The story of Luke Cage is as much about a desire for a fresh chance in life as it is about a hero performing compassionate acts for the community -- thought that is also a prevailing theme on the Netflix side of the Marvel Universe.
Director Cheo Hodari Coker immerses you into the chaotically vibrant world that is Harlem, New York in every scene, creating a fluid but unbreaking bond between the city and its hero that even Daredevil doesn't enjoy.
Perhaps it is because Cage doesn't wear a mask and openly walks amongst the people he protects, but either way, there is never a question of if he belongs to this city, but rather what took him so long to get here.
That feeling is cemented thanks to a score that approaches the show as if it were one long drumbeat. Each scene is a new layer, each punch and quip accented by some sort of musical punctuation. Music is as much a hallmark of New York and specifically Harlem as anything else, and it's well represented in Luke Cage.
At its heart, the first seven episodes are centered around the theme of overcoming fear, obstacles, and one's own self-doubt. Marvel fans are well acquainted with this type of storytelling, but Coker and star Mike Colter excel at delivering sterling moments that aren't necessarily derived from the books but rather inspired by them.
Don't worry, there's plenty of fan service here, including some fantastic references to Luke's comic origins and Heroes for Hire days, and the producers include a healthy dollop of in-universe referencing to both Daredevil and Jessica Jones -- all of which will be eaten up by longtime fans.
Still, the show is at its best when it focuses purely on Luke and his developing relationship with the various citizens of his now adopted home.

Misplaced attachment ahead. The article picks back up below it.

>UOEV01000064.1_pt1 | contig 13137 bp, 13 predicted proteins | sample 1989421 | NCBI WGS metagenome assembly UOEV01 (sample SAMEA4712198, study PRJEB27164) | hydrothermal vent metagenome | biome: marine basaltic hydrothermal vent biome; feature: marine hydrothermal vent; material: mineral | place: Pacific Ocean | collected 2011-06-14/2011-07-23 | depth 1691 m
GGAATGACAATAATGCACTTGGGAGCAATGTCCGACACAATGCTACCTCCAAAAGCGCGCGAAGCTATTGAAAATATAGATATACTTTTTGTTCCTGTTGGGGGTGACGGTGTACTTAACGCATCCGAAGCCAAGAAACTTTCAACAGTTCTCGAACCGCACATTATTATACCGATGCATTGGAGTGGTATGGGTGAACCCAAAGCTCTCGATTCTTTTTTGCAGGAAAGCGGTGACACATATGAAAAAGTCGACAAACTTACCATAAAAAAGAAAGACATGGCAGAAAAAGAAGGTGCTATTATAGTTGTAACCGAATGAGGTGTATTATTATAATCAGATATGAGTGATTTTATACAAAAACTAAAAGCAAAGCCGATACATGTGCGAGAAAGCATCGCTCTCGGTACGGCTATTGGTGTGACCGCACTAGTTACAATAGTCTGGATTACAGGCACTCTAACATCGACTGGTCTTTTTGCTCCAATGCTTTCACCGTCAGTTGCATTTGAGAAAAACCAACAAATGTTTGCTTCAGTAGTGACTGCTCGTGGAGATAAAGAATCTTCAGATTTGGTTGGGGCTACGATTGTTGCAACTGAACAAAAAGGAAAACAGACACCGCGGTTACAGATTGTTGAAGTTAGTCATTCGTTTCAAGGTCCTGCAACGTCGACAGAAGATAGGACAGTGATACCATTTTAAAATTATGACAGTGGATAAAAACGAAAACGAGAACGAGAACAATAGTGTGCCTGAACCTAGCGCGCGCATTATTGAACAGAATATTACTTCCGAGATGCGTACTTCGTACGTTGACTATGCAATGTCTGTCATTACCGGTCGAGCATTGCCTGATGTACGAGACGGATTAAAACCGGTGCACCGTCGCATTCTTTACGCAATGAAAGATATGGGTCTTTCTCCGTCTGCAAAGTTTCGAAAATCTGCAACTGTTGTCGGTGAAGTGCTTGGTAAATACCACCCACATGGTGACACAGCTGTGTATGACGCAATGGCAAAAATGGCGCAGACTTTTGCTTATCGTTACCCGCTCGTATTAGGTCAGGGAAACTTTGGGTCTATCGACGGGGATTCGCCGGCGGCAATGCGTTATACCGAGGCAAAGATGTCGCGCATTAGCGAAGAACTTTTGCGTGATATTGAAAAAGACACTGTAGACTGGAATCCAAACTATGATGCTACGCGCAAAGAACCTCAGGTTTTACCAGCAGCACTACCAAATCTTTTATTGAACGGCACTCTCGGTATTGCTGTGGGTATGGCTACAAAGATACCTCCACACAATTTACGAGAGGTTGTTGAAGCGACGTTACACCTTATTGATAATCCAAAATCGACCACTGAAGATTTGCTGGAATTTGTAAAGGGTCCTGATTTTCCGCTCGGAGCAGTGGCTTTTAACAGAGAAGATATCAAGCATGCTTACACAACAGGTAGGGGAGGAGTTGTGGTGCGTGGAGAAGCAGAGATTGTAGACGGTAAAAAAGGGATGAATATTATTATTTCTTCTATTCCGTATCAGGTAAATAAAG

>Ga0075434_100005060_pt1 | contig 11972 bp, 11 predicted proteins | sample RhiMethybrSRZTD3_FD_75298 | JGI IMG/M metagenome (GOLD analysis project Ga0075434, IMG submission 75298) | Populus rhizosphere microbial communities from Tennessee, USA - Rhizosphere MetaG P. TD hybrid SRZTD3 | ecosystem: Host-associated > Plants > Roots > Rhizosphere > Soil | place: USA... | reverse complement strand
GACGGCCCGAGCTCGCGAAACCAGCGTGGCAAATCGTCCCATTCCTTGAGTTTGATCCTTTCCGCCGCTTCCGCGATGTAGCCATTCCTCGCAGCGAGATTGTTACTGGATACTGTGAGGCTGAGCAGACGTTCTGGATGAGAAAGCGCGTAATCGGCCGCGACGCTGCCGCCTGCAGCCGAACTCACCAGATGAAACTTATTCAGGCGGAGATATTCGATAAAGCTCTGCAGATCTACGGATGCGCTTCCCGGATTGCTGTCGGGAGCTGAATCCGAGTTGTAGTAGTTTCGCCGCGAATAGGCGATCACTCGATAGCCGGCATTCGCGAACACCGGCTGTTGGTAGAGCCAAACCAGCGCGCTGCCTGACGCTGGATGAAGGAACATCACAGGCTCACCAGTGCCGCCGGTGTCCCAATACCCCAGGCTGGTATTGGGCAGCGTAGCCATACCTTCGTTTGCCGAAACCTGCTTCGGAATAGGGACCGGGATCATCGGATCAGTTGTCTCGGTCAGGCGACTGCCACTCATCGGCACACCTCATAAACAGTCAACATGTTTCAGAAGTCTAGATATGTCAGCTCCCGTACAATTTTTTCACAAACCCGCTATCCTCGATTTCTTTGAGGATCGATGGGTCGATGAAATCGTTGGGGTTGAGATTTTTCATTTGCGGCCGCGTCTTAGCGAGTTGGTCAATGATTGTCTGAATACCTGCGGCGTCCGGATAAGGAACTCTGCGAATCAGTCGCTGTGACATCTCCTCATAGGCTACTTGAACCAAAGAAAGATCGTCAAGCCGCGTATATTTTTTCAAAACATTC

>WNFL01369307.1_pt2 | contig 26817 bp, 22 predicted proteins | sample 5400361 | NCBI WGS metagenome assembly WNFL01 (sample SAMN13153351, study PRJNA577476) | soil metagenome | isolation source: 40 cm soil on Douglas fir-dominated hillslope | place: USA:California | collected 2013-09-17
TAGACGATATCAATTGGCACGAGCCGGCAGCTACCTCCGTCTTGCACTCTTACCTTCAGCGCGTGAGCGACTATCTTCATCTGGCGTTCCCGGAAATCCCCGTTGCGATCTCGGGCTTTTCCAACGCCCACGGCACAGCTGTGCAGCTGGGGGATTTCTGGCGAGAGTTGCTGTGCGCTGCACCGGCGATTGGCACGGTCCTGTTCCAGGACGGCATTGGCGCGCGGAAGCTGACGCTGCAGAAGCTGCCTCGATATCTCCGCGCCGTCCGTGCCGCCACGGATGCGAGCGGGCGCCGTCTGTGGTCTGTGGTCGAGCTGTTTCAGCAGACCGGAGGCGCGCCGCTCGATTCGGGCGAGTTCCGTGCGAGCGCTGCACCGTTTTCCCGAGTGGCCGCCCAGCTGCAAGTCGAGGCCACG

Mahershala Ali portrays Cornell "Cottonmouth" Stokes, and is a worthy adversary. The actor has the charisma to rise above the simple "drug and weapons kingpin" foundation upon which he is built. When Stokes speaks, every line seems to have emphasis, and even the smallest aside feels important. As for his cousin, Mariah Dillard played by Alfre Woodard, the character's rather expansive arc was a pleasant surprise, and it will be interesting to see how the character evolves going forward.
No one steals the show though like Simone Missick. It should not come as a surprise because over the course of the first few episodes we've seen her completely becomes the character of Misty Knight.
Missick never loses her sense of subtlety and nuance. She commands attention in every scene she occupies, even alongside Colter, and it's a performance worthy of praise.
It also bears mentioning just how fantastic Rosario Dawson is yet again as Claire Temple, who's role is much expanded in Luke Cage than her brief appearance in Jessica Jones. More Claire Temple is always a plus, but her developing friendship with Luke delivers much more than just an extended cameo, and I'm excited to see how her role changes and grows as the season continues forward.
Always Forward, Never Backward
Those are words synonymous with not only the city of Harlem but also the people who live there, and any hero looking to protect it should adhere accordingly. Luke Cage is a story of one man's quest to find his place in the world, but also his purpose, and it's a journey that fans should count themselves lucky to be a part of.
Rating 5 out 5 Stars
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